by Dr. Alan Poyner-Levison

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The life of Rabbi Joseph Rabinowitz reveals a remarkable story of the Lord’s hand guiding this Russian rabbi to faith in Messiah Yeshua. Born along the Dniester in Russia in 1837, Joseph Rabinowitz lost his mother at an early age and was taken into the home of his maternal grandfather until he was eleven years of age. Even as a child, Rabinowitz demonstrated a keen intellect. It is said that by the time he was just six years old he could recite the Song of Solomon from memory. During his youth, which was spent in the Chasidic community, he also showed great promise in his literary ability. After he was married at the age of 19, his brother-in-law, Jehiel Hershensohn, first introduced him to the New Testament when he loaned him a copy in Hebrew and suggested that Yeshua was perhaps the Messiah. Rabinowitz, at first surprised, left the Chasidim and pursued study of the Bible on his own.

Rabinowitz returned with his grandfather and took up law as a profession as he wanted to become a solicitor among his own Jewish people. Living in Kishinev, he took great interest in the affairs of his community and frequently lectured and wrote for Jewish newspapers, becoming known for his reformed and progressive ideas. For instance, in 1878 he wrote an article urging his fellow Russian rabbis to improve the conditions of Russian Jewry through sponsored agricultural training. He led by example and cultivated his own garden in accordance with his ideas. And all the while, wherever he went, he brought along his New Testament.

After a wave of persecution, Rabinowitz set forth, New Testament in hand, for what was then known as Palestine with a view of starting a colony there. On reaching Jerusalem and seeing the depressed state of its inhabitants, he became deeply moved. After having ascended the Mount of Olives and viewing the Mosque of Omar over where the former Temple had stood, he began to consider the tragic history of his people and wonder about the meaning of Israel’s suffering. The answer quickly flashed in his mind: The key to the Holy Land was in the hands of his brother Yeshua.

Filled with the glory of this great vision, he returned to Kishinev and soon developed a movement among a number of people from the surrounding towns. They called themselves “The Israelites of the New Covenant.” Rabinowitz set forth his new-found faith in a series of thirteen articles, which he modeled on the work of Maimonides. In 1885, he was baptized in Berlin and was invited to join the Lutheran and Russian churches; but he remained sensitive to his Jewish brethren and refused to enter a place of worship that displayed a crucifix.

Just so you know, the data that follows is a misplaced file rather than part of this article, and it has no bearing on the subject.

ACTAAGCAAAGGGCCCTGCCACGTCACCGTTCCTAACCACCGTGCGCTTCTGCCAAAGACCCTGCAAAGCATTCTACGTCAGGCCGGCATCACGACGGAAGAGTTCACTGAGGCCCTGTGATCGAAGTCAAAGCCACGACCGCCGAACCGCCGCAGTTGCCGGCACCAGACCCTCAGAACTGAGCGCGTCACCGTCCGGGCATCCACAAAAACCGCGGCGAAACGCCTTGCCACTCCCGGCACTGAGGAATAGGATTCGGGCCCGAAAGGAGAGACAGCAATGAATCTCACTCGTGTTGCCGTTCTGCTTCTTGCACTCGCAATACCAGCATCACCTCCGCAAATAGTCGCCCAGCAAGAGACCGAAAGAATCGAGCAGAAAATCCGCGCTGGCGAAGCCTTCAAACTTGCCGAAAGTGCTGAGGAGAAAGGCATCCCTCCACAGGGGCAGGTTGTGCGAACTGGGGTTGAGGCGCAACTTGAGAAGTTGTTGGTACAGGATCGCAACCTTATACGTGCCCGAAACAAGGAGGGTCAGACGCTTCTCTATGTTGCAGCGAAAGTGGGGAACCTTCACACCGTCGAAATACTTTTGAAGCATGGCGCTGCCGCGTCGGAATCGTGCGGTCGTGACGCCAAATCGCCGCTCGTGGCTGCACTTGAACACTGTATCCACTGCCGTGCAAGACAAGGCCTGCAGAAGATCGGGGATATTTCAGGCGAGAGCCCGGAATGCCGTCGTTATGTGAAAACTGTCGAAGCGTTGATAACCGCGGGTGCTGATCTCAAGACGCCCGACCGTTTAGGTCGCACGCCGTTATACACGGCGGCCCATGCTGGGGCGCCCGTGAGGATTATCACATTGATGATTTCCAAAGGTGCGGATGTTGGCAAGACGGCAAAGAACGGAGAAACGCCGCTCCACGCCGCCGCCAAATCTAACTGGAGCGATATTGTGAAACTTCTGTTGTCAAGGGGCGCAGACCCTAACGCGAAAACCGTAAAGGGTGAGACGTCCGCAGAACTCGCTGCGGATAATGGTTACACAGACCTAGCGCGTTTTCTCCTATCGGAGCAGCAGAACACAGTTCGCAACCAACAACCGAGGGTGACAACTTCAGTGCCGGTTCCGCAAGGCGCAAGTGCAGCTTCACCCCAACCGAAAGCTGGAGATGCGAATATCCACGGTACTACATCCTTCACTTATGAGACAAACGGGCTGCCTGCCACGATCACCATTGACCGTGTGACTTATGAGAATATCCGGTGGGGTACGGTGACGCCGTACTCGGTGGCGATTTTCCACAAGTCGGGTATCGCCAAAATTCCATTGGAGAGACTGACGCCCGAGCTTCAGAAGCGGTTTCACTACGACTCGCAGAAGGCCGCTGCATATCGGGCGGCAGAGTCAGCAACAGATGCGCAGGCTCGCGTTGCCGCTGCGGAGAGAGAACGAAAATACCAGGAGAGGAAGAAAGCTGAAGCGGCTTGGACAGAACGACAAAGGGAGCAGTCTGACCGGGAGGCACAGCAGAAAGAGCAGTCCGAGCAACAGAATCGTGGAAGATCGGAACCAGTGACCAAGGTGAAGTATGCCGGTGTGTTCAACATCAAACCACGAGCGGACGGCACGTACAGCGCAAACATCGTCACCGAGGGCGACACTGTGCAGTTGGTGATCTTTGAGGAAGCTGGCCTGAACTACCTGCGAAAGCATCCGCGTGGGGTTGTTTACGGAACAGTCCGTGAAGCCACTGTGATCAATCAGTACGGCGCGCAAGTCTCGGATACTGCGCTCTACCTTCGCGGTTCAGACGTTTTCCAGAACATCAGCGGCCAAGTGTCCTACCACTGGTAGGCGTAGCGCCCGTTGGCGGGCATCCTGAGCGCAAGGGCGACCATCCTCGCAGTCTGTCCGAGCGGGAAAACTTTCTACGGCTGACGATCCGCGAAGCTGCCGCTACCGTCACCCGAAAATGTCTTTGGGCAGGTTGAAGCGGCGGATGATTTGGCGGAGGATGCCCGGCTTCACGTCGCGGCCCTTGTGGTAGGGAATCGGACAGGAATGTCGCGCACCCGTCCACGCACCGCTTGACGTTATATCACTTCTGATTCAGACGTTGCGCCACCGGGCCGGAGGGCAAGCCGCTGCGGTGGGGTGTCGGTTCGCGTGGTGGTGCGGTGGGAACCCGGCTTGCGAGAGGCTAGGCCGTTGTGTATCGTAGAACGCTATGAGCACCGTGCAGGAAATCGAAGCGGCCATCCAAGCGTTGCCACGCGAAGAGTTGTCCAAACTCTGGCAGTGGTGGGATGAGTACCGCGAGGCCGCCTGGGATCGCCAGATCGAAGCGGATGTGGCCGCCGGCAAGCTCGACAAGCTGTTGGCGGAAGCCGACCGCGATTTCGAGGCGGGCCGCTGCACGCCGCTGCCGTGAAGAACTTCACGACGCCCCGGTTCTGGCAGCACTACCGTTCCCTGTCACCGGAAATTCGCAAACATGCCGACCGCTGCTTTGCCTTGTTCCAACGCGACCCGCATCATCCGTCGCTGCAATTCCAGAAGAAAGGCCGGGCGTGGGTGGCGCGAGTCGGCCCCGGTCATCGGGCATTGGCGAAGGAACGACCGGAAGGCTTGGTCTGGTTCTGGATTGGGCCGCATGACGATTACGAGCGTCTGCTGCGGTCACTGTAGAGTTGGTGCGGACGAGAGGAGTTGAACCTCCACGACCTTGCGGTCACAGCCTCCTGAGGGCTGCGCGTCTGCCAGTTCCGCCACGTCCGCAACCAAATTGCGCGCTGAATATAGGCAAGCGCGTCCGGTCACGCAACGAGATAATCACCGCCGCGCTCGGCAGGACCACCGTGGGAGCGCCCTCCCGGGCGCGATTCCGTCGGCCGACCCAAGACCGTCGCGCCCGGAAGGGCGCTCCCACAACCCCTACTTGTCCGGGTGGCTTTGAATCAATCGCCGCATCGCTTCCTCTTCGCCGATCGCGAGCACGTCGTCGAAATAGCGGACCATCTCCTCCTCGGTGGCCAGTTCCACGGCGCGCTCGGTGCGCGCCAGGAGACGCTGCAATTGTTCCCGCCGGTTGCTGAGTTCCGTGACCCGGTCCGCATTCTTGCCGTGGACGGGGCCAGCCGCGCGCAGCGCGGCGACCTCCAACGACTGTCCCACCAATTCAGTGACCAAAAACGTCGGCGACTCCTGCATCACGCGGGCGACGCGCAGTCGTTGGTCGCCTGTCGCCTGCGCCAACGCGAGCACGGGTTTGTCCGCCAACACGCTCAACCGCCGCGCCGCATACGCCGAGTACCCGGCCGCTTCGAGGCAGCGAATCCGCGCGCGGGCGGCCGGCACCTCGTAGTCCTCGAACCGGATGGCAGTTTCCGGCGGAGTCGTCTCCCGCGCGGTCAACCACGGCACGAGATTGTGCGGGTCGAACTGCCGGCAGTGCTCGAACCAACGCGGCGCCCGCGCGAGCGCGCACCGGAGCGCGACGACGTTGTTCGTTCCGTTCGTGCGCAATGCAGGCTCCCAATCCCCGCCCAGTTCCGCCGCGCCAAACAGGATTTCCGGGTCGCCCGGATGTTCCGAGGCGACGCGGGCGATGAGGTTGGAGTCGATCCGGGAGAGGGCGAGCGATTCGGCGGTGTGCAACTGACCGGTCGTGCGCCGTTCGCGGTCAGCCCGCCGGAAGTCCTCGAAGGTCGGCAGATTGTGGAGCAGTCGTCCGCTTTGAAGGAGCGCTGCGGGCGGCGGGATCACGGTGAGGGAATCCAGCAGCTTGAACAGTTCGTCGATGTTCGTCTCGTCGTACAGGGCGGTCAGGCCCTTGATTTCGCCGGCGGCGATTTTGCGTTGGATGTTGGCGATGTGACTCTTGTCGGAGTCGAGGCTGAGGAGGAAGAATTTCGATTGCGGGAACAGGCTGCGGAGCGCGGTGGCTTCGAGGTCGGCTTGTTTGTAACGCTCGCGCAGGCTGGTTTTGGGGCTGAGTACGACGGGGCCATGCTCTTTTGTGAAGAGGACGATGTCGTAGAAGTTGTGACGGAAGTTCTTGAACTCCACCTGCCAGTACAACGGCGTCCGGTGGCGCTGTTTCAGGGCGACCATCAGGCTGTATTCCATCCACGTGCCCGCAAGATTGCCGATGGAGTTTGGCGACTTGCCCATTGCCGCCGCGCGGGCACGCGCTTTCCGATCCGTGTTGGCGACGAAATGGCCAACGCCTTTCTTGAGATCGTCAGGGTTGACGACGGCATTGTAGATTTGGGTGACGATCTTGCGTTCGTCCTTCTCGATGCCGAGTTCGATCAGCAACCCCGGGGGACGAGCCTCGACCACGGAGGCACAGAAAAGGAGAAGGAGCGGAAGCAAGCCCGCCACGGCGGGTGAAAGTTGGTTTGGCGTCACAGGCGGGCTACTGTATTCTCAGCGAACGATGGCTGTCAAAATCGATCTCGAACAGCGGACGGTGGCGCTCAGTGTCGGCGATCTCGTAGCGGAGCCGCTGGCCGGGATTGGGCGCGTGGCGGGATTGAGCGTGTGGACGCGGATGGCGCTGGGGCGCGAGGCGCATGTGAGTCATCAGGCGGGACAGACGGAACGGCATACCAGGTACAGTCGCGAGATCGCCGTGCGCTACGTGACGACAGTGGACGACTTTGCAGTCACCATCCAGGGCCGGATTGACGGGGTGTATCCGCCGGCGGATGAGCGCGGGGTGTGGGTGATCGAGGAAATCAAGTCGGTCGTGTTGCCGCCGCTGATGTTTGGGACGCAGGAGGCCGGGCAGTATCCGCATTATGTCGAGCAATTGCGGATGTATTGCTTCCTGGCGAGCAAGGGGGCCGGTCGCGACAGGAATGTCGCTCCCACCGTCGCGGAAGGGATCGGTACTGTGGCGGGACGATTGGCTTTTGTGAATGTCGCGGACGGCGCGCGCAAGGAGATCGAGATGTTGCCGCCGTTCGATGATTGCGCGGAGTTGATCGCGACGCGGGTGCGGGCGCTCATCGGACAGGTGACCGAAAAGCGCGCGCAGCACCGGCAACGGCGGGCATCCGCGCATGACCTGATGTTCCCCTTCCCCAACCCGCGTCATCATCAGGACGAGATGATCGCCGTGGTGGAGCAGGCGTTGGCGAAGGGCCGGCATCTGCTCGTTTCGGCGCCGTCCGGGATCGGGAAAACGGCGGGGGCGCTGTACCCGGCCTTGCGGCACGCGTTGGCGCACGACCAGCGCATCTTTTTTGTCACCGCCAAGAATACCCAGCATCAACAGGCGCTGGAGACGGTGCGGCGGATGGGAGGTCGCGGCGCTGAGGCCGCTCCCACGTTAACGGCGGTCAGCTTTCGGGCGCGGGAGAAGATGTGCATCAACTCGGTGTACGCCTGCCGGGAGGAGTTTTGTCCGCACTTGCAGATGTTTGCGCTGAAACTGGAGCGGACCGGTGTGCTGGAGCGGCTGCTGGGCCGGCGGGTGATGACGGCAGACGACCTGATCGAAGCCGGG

A Christian minister, Mr. Faber, who had personally observed the profound influence of Rabinowitz in Galicia and Lithuania, gave this description of the rabbi:

Rabinowitz is a preacher of the gospel in the spirit of Jewish nationality; a preacher so gifted, so versed in scripture, so deeply rooted in the divine Word of the New Covenant, as the Jewish nation has not possessed since the day of the Apostles. This is his great importance; his sermons published in Hebrew, Russian, and in the jargon called Yiddish, which reached ten thousand copies, in the masses of the Jews from Eastern Europe they found eager readers in the most remote districts of Serbia, and in the secluded valleys of the Carpathian mountains.

Through the influence of Joseph Rabinowitz, the general attitude of Jewish people toward Yeshua improved considerably; and even though many Christians looked strangely upon this alliance of Christianity and Judaism, a committee was formed in Great Britain to support Rabinowitz’ work.

Joseph Rabinowitz died in 1899, but the work he began continued on into the twentieth century to bridge the gap between the Church and the Synagogue through the person of Yeshua.

I would like to acknowledge that the varied information contained herein
was gleaned from the writings of Hugh Schonfield.
- Dr. Alan Poyner-Levison

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Dr. Poyner-Levison is Messianic Teacher at Beit Shalom Ministries, England,
and is AMC's UK Representative. Thank you, Alan.